“This software you recommended doesn’t work. I want a refund!”
“Sorry, but I wouldn’t dream of recommending that product.”
“It’s on your website! I trusted your company to give me the right advice. Are you telling me now I can’t believe what you write?”
This recent exchange over a third party ad on a computer advice website illustrates the risks people and businesses have when they post online. Even if it isn’t something you’ve done yourself.
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Anything online that has your business or personal name attached makes you accountable to the entire world. This was one of the points in our recent discussion about why advertising may not be suitable for your business website.
So you need to be careful with what’s posted online in your name or by your employees. A few weeks back we discussed how one engineering company deals with employees using social media, with the basic rule you have to act online with the same professionalism as you would in your work dealings.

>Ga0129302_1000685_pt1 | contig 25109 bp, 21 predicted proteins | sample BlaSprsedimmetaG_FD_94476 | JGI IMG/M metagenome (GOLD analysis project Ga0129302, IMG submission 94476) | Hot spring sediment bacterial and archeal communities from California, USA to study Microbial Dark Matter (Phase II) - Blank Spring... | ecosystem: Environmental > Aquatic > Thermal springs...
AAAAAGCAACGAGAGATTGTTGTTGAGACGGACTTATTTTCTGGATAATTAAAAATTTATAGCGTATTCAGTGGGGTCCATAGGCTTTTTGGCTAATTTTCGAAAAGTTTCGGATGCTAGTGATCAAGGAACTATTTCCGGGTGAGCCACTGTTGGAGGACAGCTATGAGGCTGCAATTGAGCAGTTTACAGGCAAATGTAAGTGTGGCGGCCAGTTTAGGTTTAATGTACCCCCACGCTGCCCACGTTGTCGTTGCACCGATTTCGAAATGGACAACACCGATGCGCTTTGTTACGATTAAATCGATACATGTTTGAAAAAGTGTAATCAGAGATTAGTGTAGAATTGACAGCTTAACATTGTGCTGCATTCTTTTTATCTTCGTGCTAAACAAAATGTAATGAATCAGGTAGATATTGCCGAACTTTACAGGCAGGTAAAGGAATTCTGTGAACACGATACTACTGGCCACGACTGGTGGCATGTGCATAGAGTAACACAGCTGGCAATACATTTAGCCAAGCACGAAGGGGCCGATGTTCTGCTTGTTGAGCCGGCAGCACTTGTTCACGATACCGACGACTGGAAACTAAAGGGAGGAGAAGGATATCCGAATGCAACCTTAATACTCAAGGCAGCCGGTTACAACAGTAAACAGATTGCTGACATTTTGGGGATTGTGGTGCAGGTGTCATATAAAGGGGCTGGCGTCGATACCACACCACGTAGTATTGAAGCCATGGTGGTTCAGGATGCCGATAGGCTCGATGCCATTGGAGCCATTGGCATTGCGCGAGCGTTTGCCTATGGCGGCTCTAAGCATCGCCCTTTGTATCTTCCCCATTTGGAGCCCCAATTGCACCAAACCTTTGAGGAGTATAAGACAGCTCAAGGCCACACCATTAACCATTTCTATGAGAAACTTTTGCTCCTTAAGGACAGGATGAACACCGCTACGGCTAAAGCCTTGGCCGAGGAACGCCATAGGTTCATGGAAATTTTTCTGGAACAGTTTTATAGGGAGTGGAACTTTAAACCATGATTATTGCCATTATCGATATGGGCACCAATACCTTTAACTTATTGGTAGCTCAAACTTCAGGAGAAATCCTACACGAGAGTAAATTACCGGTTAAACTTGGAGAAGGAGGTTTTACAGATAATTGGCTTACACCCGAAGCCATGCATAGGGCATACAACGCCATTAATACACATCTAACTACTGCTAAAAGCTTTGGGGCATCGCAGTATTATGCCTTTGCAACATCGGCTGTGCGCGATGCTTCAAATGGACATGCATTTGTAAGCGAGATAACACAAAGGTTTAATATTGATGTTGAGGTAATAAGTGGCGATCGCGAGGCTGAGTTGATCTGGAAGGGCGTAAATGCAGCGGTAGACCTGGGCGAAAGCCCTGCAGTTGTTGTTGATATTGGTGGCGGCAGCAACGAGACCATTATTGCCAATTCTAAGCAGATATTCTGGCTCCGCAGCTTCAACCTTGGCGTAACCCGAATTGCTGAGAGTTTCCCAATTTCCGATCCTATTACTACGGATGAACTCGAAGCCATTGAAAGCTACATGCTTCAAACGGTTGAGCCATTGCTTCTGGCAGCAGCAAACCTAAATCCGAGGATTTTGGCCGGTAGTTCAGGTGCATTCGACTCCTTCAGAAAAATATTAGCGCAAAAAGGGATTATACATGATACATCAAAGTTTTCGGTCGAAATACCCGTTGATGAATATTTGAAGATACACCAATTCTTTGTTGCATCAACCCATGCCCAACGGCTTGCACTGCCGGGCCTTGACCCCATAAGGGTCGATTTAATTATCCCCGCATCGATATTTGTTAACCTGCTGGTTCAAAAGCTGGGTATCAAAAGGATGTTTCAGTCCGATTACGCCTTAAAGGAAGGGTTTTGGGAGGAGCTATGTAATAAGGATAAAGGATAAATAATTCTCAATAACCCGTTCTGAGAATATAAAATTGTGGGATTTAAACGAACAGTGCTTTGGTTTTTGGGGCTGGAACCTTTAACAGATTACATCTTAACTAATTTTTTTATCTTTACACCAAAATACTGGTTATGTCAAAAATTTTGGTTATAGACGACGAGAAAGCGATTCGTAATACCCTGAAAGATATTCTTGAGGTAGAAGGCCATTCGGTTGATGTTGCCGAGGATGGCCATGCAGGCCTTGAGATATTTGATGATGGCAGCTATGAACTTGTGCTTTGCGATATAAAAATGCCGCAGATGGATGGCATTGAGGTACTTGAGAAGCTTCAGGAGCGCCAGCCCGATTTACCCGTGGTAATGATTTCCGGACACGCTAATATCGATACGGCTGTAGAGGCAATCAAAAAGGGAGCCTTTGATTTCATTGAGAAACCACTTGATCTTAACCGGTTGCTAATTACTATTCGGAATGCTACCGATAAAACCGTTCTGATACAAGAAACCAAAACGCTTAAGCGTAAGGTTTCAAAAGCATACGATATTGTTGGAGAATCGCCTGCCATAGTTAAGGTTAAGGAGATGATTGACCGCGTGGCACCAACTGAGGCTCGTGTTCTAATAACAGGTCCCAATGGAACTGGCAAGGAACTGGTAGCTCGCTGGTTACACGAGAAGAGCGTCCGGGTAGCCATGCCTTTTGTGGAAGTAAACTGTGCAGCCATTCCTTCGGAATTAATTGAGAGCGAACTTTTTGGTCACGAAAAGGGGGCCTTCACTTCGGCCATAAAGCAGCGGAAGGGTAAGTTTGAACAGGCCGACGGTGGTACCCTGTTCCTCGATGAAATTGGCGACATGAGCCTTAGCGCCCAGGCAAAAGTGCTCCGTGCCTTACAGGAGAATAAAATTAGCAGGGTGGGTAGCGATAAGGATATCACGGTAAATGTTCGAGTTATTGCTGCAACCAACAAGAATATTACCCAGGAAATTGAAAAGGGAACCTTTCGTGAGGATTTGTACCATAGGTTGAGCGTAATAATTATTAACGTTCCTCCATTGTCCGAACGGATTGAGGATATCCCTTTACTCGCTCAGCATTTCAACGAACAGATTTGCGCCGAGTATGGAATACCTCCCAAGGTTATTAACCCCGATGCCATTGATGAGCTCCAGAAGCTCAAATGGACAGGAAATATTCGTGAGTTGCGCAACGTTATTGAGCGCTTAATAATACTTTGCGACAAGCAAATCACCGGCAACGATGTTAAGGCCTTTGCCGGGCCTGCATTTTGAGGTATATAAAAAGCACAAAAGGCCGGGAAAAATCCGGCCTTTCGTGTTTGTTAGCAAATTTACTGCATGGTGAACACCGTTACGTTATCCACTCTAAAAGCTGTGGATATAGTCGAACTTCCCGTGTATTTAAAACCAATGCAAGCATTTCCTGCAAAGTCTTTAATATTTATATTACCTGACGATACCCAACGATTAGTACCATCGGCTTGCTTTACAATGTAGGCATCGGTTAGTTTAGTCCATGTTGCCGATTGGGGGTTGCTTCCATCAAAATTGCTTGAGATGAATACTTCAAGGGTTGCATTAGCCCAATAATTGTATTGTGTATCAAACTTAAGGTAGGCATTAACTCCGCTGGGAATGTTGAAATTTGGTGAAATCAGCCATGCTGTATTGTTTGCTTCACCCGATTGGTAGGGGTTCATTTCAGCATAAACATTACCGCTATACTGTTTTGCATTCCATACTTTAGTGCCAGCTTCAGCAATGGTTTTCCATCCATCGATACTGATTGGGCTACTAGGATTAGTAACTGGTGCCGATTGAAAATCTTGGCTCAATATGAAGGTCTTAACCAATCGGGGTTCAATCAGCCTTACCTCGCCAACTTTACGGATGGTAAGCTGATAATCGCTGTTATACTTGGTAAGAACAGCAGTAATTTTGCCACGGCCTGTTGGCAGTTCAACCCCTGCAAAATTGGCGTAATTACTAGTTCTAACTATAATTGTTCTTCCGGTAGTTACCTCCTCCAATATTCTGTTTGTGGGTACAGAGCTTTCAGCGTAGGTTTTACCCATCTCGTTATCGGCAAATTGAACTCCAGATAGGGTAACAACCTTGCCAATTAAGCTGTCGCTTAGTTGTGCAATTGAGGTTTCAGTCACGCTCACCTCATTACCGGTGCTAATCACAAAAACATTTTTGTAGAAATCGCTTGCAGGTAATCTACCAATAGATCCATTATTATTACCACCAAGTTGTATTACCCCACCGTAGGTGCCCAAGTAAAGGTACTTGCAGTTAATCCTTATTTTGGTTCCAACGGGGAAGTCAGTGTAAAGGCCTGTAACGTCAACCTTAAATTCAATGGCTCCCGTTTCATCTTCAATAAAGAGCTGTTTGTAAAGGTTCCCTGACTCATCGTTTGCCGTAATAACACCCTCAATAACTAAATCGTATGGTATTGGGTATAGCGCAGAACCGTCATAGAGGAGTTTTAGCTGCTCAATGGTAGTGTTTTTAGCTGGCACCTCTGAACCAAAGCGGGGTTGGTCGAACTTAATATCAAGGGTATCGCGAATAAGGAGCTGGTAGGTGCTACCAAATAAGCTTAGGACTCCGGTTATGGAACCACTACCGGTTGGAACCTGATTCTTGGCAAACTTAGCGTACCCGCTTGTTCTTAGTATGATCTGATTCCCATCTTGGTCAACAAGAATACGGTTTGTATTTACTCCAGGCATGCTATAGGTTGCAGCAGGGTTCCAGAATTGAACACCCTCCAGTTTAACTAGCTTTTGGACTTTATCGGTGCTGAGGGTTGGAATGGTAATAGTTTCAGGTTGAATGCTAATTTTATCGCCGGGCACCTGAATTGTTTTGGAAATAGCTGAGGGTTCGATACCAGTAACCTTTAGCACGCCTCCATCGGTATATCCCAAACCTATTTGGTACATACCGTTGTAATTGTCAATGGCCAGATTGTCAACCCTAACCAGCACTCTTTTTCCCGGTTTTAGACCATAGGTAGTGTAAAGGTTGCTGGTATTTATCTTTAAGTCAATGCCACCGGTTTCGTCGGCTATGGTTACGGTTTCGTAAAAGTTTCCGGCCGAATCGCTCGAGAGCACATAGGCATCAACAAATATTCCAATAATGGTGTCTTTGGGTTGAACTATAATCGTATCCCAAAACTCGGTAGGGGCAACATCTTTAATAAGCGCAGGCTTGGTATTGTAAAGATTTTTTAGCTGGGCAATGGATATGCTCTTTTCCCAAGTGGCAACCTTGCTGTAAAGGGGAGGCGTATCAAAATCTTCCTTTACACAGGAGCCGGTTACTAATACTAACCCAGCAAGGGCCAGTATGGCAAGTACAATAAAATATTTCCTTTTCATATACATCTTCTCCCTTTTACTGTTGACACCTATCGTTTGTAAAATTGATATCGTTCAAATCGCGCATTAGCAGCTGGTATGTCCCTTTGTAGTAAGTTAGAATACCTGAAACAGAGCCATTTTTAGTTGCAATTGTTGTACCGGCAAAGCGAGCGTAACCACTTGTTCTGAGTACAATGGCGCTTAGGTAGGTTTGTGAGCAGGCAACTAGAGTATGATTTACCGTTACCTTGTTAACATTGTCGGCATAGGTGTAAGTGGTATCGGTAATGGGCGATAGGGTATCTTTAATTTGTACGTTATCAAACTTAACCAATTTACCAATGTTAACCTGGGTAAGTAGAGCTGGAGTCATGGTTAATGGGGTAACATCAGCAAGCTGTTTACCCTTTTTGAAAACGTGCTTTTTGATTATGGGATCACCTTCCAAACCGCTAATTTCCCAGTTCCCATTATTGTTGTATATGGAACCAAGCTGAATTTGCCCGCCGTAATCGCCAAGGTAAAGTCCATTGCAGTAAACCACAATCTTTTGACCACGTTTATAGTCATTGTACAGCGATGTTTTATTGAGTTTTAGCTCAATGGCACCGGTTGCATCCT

That professionalism also extends to your online ethics. If you are making recommendations it’s best not to receive commissions, rebates or freebies and if you choose to then you need to be clear about your affiliations.
It’s not just websites; Facebook, LinkedIn, Twitter, any of the dozens of other social media services or the thousands of web forums hold just as many traps for ill considered comments.
The key rule is to never post anything online that you’d be embarrassed to explain to your mum.
There’s a million voices online and if you’re not one of the trusted ones you’ll be lost in the massive crowd. Your reputation is your most valuable asset.
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Paul Wallbank is a writer, speaker and broadcaster on technology issues. He founded national support organisation PC Rescue in 1995 and has spent over 14 years helping businesses get the most from their IT investment. His PC Rescue and IT Queries websites provide free advice to business computer users and his monthly newsletter has over 3,000 subscribers.